The list of new features includes a new mode designed to ease planning and simulating routes, as well as a new way of selecting the exact route you want to follow.  For every itinerary, the sat nav works out four different routes, and you can see at a glance whether you prefer the fastest, the shortest, the easiest to drive or the cheapest.  Being able to check that your GPS isn't sending you on a wild goose chase before you start is very handy.  The routes are calculated using IQ Routes technology, which records the actual journey times calculated for different roads, which means the estimated arrival times are more accurate.

Route guidance: clear, plus a new truck mode

One of the main selling points of Mio's Spirit range has always been clear navigation information.  The route ahead is very clear and is shown in green against a white background.  The lane display is up to date and is simple but accurate and means you don't end up in the wrong lane at busy junctions.

Mio Spirit 687

The sat nav also displays speed limits, which remain semi-transparent as long as you respect them.  You can turn on audio alerts for fixed speed cameras.  As the system isn't online, though, you can't expect reliable information about mobile speed traps like the data provided by Coyote for TomTom and Mappy.

Driving directions are read aloud using text-to-speech, but there's only a single female voice which doesn't sound too natural.

The V-Traffic TMC system can detect big traffic jams on motorways and busy A roads.  It's not as accurate as online systems like TomTom's HD Traffic, but it can certainly help out on busy weekends, even if you're far from certain to find a smoother ride on other roads.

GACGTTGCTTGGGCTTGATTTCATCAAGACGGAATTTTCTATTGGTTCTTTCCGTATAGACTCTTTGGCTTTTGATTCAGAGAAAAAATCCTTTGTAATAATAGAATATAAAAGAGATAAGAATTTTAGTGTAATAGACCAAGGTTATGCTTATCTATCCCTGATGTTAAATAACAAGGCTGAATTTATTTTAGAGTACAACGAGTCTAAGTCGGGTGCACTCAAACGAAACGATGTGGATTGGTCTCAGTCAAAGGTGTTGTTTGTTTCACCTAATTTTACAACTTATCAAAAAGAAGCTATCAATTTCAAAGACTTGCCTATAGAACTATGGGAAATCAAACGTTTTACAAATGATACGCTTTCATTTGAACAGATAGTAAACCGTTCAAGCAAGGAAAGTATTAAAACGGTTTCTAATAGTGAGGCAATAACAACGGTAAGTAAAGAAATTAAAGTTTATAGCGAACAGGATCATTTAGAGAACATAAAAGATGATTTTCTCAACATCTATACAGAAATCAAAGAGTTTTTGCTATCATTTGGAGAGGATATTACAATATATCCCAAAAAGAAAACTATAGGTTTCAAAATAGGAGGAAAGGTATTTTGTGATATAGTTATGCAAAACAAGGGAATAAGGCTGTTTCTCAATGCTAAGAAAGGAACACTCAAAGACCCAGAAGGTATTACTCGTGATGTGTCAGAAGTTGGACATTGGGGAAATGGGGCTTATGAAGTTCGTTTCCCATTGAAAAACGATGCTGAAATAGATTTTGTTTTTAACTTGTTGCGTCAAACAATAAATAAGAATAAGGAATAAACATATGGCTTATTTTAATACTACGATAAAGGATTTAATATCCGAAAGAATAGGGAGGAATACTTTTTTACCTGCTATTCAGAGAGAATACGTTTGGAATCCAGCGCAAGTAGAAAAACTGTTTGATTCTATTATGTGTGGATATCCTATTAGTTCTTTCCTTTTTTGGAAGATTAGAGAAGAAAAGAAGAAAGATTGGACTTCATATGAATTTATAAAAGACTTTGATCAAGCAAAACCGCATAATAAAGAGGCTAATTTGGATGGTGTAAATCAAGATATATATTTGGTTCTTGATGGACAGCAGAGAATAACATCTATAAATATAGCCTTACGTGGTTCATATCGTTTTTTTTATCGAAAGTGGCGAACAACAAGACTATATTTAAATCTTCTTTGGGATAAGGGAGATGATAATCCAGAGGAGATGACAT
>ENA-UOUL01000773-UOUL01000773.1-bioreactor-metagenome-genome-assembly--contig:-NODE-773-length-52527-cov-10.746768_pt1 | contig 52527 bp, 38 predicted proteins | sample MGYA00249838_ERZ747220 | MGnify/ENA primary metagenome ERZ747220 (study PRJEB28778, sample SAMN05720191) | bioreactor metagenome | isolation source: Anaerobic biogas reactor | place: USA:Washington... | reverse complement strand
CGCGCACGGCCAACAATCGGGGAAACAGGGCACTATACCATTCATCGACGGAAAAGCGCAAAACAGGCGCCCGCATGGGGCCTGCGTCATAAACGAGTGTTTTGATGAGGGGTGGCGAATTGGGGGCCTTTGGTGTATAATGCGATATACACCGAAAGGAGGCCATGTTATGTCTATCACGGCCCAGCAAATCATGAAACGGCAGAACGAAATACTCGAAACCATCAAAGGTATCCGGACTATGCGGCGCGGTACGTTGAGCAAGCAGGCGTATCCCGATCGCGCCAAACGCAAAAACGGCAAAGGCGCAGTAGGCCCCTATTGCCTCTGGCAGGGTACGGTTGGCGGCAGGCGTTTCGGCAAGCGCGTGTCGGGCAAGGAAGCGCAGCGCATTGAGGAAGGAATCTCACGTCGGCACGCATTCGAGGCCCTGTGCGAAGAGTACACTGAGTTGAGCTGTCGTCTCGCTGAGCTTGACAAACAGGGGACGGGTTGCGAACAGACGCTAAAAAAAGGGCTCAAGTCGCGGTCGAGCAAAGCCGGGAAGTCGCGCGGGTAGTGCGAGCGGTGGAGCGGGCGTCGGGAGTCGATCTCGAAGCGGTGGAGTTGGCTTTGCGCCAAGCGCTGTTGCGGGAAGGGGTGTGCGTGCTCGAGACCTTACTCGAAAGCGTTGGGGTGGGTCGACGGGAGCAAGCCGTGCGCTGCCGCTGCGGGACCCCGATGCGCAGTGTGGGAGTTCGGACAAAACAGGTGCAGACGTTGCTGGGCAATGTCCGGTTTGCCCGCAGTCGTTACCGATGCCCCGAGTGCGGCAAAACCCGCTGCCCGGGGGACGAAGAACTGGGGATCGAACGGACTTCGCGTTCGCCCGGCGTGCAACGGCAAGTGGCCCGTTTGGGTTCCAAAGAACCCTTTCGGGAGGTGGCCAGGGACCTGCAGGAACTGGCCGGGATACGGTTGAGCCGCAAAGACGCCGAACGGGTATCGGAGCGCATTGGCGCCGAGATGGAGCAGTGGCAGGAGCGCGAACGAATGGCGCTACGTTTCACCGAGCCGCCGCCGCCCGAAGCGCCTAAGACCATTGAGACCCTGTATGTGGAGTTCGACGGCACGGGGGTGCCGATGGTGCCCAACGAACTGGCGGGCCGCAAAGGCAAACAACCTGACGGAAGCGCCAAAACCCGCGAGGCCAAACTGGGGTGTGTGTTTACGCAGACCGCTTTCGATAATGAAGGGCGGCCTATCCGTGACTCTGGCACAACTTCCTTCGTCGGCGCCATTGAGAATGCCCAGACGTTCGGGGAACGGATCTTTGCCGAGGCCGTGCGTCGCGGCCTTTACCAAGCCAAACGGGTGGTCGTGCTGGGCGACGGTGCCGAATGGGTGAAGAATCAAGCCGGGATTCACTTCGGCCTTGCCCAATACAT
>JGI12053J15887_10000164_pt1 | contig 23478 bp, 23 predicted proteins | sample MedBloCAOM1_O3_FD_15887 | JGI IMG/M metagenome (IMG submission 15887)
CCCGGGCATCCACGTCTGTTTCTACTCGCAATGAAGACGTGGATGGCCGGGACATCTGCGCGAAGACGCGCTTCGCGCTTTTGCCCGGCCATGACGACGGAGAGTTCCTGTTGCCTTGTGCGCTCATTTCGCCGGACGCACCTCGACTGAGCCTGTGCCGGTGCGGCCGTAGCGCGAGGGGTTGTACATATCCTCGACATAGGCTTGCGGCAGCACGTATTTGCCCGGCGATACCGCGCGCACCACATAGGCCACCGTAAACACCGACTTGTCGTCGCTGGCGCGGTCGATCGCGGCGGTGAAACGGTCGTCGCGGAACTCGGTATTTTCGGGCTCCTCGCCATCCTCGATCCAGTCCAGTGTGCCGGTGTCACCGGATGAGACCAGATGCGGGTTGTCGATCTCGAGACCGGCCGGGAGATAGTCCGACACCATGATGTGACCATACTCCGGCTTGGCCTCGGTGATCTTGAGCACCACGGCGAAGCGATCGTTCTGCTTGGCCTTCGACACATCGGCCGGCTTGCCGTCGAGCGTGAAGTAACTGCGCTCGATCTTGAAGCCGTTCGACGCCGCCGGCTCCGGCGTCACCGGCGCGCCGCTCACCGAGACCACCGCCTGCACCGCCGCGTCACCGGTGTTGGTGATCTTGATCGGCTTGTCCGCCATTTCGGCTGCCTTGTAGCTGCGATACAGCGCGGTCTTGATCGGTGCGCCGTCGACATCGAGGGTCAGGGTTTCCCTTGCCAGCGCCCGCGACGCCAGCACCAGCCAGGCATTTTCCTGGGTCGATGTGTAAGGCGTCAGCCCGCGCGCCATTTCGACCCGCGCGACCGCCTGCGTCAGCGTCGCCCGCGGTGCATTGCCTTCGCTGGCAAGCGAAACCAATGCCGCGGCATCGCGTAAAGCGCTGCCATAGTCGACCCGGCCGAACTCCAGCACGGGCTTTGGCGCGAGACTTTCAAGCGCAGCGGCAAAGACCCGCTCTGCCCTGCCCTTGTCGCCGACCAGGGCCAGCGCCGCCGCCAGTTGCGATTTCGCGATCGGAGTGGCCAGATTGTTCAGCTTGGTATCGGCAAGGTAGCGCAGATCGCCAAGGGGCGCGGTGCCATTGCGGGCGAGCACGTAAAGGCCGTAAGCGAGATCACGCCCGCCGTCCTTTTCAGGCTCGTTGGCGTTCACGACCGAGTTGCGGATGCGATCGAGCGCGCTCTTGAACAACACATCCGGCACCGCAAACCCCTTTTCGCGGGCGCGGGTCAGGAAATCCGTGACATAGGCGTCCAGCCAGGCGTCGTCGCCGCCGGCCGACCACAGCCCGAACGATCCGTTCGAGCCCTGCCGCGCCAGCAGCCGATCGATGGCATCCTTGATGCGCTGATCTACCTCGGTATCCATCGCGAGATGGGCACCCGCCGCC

Finally, there's a new truck mode which will be great news for HGV drivers or anybody with a caravan.  Mio doesn't offer a 100% guarantee, but it does aim to avoid routes with low bridges or banned to HGVs.  The service is free for a month, and then available for an annual subscription.

Other Features: Bluetooth and parking camera

The Mio Spirit 687 has a Bluetooth handsfree mode to route calls from your mobile to the GPS.  It works well, but the mic adds a little bit of crackle.

There are no online services like those we found on the Mio Moov Spirit Flat, but the map data does feature text guides to the main European cities.

More originally, there's also an optional parking camera that connects wirelessly to the GPS to make it easier to squeeze into a tight spot.  We didn't get a chance to test it.

Mio Spirit 687 Camera

4/5 Mio Spirit 687 DigitalVersus 2011-05-13 00:00:00

Pros

  • Attractive 5'' widescreen display
  • Easy to use
  • Very clear interface
  • Four different routes for every itinerary
  • Truck mode

Cons

  • Hangs occassionally
  • Ordinary design

Conclusion

The Mio Spirit 687 sat nav is as easy to use and fully-featured as ever, and its wide screen and easy interface are a powerful pairing. It doesn't boast any online services, but has a lot of handy features that make it a great choice for a very reasonable price.